Since its publication, The Diary of a Young Girl has touched millions of readers worldwide. Scholars praise the book as a personal and historical document. Many critics note that readers in the late 1940s and early 1950s, having just experienced the war, found the diary palatable because it contains no firsthand accounts of the horrors of Nazi genocide. Other critics, however, fault the book's popularity because it focuses on an individual in a unique situation rather than on the broader Holocaust experience. Robert Alter of New Republic comments that it is unfortunate that the diary's popularity is based on its comfortable distance from the horrors of the Holocaust. He is disappointed that, without Frank's diary, people seemingly ‘‘could not imagine concretely that there were countless young girls and boys ... with hopes and dreams for a personal future who were torn from life before they could really begin to live it.’’
To Frank's contemporaries, her perseverance filled a need to return to optimism. Today, readers are still inspired by the indomitable spirit of the teenaged Frank. In Booklist, Kathleen Hughes calls The Diary of a Young Girl evidence of the ‘‘resilience of the human spirit, particularly the stoic bravery of a young woman existing in a nightmarish, war-torn world.'' Writing in Judaism, Henry F. Pommer remarks that Frank's diary is essentially about humanity, and that humanity is the ultimate measure of good and evil. He relates a story in which a young person reportedly asked Supreme Court Justice Felix Frankfurter, ''And how do you know that the human race is worth saving?'' Frankfurter answered, ''I have read Anne Frank's diary.''
To many, Frank became a symbol of the waste and tragedy of the Holocaust. Sander L. Gilman observes in Studies in Jewish Literature,
No single document written during the Holocaust riveted the attention of the Western reading public more than the diary kept by Anne Frank.... The Western reading public, in Germany as well as in the United States, came to measure the Holocaust through its identification with the individual fate of Anne Frank.
Similarly, Meyer Levin declared in New York Times Book Review, ‘‘Because the diary was not written in retrospect, it contains the trembling life of every moment—Anne Frank becomes the voice of six million vanished Jewish souls.’’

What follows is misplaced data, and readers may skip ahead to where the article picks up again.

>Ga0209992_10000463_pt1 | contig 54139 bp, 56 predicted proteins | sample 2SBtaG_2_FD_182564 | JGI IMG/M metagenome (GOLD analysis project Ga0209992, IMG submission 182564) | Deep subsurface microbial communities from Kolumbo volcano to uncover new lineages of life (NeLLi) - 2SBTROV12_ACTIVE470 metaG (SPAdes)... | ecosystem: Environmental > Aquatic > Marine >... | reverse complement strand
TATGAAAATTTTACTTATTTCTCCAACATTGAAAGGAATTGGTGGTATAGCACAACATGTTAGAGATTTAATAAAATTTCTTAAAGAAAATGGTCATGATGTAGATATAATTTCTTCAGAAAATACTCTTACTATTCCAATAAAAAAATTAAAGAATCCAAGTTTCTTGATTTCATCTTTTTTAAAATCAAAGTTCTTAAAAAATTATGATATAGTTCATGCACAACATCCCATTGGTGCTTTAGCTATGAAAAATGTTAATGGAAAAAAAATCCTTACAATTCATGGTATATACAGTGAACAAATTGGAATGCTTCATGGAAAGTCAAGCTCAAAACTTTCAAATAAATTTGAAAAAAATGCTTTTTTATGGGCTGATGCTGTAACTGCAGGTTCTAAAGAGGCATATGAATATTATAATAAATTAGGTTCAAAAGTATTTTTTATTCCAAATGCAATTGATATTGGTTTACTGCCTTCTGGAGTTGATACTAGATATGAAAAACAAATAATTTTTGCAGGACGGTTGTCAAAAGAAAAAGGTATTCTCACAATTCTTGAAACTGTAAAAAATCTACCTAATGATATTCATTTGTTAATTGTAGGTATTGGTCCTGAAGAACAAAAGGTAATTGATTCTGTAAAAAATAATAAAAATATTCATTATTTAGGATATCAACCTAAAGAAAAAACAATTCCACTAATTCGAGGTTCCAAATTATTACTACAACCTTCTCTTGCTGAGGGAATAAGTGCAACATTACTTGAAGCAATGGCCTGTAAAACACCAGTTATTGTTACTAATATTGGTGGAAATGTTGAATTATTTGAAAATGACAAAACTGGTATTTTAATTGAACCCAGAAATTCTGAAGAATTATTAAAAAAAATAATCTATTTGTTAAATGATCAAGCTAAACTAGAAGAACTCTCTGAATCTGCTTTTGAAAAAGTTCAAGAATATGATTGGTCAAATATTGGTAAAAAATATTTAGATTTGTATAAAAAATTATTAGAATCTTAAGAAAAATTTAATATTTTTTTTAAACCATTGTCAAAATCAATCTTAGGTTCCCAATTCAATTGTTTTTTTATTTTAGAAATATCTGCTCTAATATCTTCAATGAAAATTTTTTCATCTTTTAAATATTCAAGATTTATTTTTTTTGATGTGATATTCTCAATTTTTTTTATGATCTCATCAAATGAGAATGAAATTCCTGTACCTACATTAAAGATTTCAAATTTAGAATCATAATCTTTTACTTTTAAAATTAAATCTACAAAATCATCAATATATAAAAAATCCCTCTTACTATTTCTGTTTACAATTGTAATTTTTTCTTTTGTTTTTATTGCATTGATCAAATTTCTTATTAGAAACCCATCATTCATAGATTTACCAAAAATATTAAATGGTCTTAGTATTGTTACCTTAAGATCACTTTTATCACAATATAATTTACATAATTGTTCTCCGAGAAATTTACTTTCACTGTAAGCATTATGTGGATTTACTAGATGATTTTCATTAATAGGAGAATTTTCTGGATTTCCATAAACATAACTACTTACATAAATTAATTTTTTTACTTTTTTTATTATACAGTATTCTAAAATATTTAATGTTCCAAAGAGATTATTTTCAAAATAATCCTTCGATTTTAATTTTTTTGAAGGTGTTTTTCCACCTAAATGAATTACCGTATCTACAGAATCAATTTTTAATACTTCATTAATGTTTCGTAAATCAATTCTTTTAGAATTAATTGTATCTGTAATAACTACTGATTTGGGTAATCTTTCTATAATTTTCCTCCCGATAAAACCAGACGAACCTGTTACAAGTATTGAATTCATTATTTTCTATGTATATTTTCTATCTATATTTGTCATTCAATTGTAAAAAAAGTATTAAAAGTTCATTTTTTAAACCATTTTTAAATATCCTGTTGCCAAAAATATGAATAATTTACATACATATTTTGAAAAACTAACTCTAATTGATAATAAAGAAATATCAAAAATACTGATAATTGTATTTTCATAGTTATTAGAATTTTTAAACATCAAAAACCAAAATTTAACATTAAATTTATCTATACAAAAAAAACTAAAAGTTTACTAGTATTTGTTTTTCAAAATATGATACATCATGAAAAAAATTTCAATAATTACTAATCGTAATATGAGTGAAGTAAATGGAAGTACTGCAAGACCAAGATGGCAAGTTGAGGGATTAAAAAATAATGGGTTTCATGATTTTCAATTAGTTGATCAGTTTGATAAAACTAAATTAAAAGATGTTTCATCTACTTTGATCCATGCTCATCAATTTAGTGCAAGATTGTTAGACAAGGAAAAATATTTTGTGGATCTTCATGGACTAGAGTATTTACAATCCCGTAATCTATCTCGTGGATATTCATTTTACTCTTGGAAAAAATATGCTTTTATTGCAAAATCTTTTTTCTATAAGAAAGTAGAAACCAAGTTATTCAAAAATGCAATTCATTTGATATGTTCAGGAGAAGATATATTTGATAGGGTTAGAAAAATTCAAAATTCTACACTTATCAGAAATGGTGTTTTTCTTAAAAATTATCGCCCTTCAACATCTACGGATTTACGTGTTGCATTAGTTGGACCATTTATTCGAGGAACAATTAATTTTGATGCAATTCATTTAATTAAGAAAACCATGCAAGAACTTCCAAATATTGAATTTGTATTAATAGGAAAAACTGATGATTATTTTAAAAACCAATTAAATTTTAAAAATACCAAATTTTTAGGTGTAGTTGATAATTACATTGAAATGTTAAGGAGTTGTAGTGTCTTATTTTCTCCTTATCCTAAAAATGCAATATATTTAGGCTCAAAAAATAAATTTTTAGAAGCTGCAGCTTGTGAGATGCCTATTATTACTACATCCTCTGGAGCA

Although most critics praise the Definitive Edition for its honesty and thoroughness, a few critics find its additional text unnecessary. Roger Rosenblatt of Time praises the Definitive Edition because it presents a girl to whom most readers can relate, a view shared by Hughes. Similarly, Alter comments that including the previously edited passages results in ''a more believable self-representation of Anne as a sometimes sharp-edged, touchy, lively girl. The new version is less sugar, more vinegar.’’ In contrast, Carole Angier of Spectator writes that Mr. Frank left sensitive passages out for good reason. She maintains that Frank's harshest criticism of the other members of the Secret Annex and sexual passages add nothing to the overall value of the diary, noting:
The objection is not to there being sex in her diary, and lavatory arrangements, and moments of furiously hating her mother. The objection is that they were already there. Otto Frank did his editing (like everything else) extremely well, and with absolute integrity. ... His edition is, therefore, a better, tighter, but equally true book, which Anne the budding writer would have wanted.
Critics often comment on the transformation that takes place in Frank over the course of the diary. The American poet John Berryman regards Frank's diary as an excellent portrayal of maturation. He notes in The Freedom of the Poet, ''I would call the subject of Anne Frank's Diary even more mysterious and fundamental than St. Augustine's Confessions and describe it as: the conversion of a child into a person.’’ In A Tribute to Anne Frank , Annie Romein-Vershoor compares Frank to a...
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